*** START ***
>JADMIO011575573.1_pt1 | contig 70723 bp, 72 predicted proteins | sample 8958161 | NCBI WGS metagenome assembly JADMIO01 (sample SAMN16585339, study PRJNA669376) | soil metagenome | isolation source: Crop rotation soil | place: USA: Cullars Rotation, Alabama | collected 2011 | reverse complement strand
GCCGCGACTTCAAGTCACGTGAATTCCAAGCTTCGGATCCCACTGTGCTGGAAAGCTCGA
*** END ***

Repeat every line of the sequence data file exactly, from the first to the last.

>JADMIO011575573.1_pt1 | contig 70723 bp, 72 predicted proteins | sample 8958161 | NCBI WGS metagenome assembly JADMIO01 (sample SAMN16585339, study PRJNA669376) | soil metagenome | isolation source: Crop rotation soil | place: USA: Cullars Rotation, Alabama | collected 2011 | reverse complement strand
GCCGCGACTTCAAGTCACGTGAATTCCAAGCTTCGGATCCCACTGTGCTGGAAAGCTCGA